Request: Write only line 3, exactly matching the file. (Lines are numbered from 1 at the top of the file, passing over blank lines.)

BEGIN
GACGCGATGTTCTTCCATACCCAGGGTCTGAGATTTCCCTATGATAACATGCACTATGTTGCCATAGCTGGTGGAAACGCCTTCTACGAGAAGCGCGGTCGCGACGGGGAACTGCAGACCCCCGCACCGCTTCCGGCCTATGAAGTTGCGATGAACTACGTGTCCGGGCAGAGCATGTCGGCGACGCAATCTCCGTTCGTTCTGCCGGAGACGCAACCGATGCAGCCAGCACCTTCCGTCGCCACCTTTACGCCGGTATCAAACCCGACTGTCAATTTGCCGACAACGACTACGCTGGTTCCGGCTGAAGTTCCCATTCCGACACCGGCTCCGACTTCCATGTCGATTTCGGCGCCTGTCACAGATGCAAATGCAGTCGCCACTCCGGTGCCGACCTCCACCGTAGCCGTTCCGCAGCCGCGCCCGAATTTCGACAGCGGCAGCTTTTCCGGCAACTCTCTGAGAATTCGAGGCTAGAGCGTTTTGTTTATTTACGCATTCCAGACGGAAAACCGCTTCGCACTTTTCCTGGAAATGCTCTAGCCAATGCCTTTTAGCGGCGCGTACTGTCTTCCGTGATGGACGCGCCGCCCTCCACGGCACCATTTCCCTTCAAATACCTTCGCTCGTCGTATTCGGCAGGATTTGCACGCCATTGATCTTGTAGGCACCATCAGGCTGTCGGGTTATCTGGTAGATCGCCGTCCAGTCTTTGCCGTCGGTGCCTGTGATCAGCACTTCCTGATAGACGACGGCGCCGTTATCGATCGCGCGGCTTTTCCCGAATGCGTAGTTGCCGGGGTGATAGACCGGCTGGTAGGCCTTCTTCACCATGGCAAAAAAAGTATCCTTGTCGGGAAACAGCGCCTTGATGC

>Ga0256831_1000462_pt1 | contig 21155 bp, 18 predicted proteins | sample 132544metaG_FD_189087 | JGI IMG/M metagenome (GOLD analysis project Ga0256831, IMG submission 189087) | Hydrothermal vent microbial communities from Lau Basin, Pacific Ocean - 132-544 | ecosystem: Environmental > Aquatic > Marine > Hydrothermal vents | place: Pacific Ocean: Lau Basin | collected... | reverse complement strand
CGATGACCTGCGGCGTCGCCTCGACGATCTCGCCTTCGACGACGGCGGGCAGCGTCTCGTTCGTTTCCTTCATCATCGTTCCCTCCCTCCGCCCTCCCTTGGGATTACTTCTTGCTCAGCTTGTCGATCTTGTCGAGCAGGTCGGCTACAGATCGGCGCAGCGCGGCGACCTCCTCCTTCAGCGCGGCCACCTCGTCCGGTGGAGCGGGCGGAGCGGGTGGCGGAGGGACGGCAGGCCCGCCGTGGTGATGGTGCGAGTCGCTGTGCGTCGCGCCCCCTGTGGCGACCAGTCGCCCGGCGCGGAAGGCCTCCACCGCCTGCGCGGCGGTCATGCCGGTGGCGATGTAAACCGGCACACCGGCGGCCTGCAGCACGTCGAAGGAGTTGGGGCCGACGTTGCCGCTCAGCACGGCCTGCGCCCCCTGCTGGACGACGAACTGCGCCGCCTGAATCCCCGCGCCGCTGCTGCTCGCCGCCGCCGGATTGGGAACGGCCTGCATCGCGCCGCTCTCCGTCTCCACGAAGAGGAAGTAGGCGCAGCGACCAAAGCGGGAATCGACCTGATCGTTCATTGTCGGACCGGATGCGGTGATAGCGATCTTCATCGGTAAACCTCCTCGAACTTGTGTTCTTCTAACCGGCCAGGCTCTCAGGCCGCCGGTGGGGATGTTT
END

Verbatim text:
CGATGACCTGCGGCGTCGCCTCGACGATCTCGCCTTCGACGACGGCGGGCAGCGTCTCGTTCGTTTCCTTCATCATCGTTCCCTCCCTCCGCCCTCCCTTGGGATTACTTCTTGCTCAGCTTGTCGATCTTGTCGAGCAGGTCGGCTACAGATCGGCGCAGCGCGGCGACCTCCTCCTTCAGCGCGGCCACCTCGTCCGGTGGAGCGGGCGGAGCGGGTGGCGGAGGGACGGCAGGCCCGCCGTGGTGATGGTGCGAGTCGCTGTGCGTCGCGCCCCCTGTGGCGACCAGTCGCCCGGCGCGGAAGGCCTCCACCGCCTGCGCGGCGGTCATGCCGGTGGCGATGTAAACCGGCACACCGGCGGCCTGCAGCACGTCGAAGGAGTTGGGGCCGACGTTGCCGCTCAGCACGGCCTGCGCCCCCTGCTGGACGACGAACTGCGCCGCCTGAATCCCCGCGCCGCTGCTGCTCGCCGCCGCCGGATTGGGAACGGCCTGCATCGCGCCGCTCTCCGTCTCCACGAAGAGGAAGTAGGCGCAGCGACCAAAGCGGGAATCGACCTGATCGTTCATTGTCGGACCGGATGCGGTGATAGCGATCTTCATCGGTAAACCTCCTCGAACTTGTGTTCTTCTAACCGGCCAGGCTCTCAGGCCGCCGGTGGGGATGTTT